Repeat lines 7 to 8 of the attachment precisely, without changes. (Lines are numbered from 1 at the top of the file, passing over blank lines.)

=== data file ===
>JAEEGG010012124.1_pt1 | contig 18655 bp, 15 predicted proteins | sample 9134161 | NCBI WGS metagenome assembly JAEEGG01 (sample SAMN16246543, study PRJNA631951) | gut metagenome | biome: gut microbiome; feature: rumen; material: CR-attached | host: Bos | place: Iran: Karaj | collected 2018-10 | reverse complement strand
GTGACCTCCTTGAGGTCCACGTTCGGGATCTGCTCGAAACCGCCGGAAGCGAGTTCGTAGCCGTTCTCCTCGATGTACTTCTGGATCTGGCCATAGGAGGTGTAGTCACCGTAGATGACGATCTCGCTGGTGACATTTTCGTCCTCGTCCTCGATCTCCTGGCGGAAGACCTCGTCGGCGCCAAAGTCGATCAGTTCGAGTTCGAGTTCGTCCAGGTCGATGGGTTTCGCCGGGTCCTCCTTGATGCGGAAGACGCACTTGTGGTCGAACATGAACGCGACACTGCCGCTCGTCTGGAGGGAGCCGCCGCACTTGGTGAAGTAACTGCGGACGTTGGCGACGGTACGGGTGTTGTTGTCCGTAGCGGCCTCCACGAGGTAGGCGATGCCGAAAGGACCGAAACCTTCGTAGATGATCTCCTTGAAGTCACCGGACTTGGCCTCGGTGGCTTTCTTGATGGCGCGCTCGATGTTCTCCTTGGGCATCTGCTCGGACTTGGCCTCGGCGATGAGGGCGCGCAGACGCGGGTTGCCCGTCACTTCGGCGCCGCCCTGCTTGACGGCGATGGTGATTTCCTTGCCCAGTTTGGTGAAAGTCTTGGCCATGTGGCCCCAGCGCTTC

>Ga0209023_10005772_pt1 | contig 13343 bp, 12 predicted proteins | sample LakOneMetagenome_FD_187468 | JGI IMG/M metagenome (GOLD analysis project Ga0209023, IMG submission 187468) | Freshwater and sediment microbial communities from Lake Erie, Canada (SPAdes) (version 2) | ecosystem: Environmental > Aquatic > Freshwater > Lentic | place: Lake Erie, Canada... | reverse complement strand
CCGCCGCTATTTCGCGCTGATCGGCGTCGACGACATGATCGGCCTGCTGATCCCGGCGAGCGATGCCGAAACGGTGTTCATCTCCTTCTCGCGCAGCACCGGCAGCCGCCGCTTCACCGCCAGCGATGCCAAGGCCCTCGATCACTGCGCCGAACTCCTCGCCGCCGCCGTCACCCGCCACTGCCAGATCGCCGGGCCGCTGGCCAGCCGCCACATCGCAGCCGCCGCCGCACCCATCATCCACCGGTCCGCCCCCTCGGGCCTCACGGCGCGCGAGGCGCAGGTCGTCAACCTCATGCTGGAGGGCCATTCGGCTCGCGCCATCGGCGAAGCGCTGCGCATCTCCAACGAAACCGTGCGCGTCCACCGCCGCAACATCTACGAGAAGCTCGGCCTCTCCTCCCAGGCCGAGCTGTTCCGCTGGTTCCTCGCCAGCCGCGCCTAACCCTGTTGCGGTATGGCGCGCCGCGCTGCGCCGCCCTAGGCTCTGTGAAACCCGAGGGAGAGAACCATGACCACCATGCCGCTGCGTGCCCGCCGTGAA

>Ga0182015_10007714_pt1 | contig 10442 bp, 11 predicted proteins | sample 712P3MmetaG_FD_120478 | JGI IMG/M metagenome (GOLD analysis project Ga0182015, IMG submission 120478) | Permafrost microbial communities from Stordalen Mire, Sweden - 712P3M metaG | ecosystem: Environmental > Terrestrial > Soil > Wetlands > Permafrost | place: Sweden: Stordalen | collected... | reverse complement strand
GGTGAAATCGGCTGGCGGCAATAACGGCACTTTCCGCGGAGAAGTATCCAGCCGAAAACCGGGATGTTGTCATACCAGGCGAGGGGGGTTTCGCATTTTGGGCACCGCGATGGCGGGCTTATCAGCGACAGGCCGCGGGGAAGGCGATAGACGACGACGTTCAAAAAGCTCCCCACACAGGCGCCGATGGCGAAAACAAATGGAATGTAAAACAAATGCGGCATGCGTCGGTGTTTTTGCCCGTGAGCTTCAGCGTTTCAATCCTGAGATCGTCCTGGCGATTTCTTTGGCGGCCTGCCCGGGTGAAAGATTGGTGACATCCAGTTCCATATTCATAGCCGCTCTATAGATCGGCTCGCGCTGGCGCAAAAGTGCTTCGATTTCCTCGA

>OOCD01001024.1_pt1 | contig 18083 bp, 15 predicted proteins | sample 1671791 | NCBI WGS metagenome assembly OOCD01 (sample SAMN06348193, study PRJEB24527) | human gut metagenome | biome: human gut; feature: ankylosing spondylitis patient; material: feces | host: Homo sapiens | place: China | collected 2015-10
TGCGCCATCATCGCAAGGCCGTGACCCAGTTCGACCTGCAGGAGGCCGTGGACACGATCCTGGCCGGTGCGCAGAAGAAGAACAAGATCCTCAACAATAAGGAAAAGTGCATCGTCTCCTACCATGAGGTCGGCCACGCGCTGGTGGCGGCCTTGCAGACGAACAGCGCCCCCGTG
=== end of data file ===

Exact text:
>OOCD01001024.1_pt1 | contig 18083 bp, 15 predicted proteins | sample 1671791 | NCBI WGS metagenome assembly OOCD01 (sample SAMN06348193, study PRJEB24527) | human gut metagenome | biome: human gut; feature: ankylosing spondylitis patient; material: feces | host: Homo sapiens | place: China | collected 2015-10
TGCGCCATCATCGCAAGGCCGTGACCCAGTTCGACCTGCAGGAGGCCGTGGACACGATCCTGGCCGGTGCGCAGAAGAAGAACAAGATCCTCAACAATAAGGAAAAGTGCATCGTCTCCTACCATGAGGTCGGCCACGCGCTGGTGGCGGCCTTGCAGACGAACAGCGCCCCCGTG